The first time I drank miso soup was around 20 years ago. It was in a nice and cozy Sushi bar in Milan. 
That was my first experience with Japanese food, and I remember that I didn’t like the miso soup.

Nowadays, I would probably drink a good miso soup every time of the day. Looking back I think that miso soup was actually good, but I wasn’t accustomed to the flavors of the Japanese cuisine.
It took me some time to feel comfortable with their nuances, their difference in taste and in the structure of food, but I was eventually sold.

Now, when I look back at that memory I don’t feel, nor I don’t remember, to have had a bad experience. It was good, even if I didn’t like it.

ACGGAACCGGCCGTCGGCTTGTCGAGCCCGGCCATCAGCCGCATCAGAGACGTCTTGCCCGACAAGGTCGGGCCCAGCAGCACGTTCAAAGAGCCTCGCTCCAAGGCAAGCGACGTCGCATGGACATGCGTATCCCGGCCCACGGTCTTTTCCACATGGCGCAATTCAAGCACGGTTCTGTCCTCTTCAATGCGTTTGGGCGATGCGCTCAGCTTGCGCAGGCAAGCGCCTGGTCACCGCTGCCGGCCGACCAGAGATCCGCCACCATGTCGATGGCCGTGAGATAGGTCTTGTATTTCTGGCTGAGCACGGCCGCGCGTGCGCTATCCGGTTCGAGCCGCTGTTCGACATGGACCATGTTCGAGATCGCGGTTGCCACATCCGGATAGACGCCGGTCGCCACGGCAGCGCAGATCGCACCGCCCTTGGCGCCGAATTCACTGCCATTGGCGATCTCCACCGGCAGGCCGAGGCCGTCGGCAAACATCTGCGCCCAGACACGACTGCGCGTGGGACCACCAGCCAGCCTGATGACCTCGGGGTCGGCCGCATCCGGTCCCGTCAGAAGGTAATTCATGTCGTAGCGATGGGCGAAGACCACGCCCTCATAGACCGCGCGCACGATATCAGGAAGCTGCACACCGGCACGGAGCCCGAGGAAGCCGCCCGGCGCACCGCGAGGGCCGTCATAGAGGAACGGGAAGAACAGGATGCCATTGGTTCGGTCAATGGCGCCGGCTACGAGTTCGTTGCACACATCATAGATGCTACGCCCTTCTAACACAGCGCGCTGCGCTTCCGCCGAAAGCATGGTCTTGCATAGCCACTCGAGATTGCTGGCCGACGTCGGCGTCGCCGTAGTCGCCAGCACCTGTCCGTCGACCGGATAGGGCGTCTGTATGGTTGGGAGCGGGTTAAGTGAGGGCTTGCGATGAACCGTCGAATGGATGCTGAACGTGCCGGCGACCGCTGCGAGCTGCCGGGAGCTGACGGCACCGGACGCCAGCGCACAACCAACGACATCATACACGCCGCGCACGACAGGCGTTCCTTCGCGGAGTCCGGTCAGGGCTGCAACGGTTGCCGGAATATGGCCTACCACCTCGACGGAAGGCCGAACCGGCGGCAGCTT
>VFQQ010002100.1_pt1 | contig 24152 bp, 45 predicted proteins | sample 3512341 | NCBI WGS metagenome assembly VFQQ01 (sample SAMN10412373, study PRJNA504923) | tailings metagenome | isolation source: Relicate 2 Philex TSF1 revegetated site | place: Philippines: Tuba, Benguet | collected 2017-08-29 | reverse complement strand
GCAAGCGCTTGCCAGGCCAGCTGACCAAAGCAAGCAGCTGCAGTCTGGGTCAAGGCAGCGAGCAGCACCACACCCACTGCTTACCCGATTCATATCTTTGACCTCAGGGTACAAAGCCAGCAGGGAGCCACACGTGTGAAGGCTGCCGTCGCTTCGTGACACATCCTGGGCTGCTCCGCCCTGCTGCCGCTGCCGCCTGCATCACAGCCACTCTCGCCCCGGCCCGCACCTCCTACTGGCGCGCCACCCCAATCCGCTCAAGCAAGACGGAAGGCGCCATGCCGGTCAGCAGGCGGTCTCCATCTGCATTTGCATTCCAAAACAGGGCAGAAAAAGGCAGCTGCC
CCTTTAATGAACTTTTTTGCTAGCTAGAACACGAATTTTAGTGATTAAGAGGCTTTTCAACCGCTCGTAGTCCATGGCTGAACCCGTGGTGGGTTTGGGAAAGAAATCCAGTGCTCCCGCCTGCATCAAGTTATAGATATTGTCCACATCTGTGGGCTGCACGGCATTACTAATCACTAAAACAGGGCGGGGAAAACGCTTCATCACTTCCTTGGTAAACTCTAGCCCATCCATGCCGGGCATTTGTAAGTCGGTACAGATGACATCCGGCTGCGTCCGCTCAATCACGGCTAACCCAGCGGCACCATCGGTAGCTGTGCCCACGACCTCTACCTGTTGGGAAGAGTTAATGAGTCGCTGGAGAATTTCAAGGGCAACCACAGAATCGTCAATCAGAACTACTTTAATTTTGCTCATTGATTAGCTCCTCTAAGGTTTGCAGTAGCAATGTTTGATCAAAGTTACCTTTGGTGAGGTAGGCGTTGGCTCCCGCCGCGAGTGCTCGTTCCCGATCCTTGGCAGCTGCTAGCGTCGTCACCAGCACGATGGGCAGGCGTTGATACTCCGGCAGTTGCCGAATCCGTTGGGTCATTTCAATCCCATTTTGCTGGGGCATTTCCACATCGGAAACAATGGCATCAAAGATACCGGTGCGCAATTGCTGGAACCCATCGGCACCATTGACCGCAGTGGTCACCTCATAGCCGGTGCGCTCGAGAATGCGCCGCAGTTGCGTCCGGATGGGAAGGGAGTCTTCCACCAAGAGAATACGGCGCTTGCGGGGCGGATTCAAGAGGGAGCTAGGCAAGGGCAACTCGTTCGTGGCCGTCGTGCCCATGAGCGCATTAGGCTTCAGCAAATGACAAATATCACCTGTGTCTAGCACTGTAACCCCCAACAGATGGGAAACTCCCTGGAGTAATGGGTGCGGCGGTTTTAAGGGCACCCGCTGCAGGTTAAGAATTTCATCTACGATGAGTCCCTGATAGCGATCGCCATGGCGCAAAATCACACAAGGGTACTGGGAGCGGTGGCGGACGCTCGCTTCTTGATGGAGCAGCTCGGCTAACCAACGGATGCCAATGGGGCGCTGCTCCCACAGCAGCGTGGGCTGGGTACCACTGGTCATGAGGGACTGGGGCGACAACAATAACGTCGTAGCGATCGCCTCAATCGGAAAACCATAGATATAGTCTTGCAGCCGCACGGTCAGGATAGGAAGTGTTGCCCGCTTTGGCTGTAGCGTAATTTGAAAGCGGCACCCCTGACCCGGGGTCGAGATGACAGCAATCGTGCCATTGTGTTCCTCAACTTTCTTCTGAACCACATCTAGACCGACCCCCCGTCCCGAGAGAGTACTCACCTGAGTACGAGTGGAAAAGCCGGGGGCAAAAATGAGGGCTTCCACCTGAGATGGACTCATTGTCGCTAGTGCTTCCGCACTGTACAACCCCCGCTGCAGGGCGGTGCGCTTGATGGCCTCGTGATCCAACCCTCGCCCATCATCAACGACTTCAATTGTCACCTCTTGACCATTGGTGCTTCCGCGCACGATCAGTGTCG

Food plays a big role in how our memory works. Some foods are like perfumes, they are “comfortable” because they remind us of a warm, protective place. 

They’re usually food that we link to a specific memory or moment in time, frequently from our childhood. 

The beauty of this is that we cannot force this experience. We don’t have a way to make a food “enter” the realm of those calm, warm foods that hug us like nothing else. It happens. It happens through life, it happens through fate. We can only embrace that warm feeling every time we eat, or smell, some of those food/perfumes.

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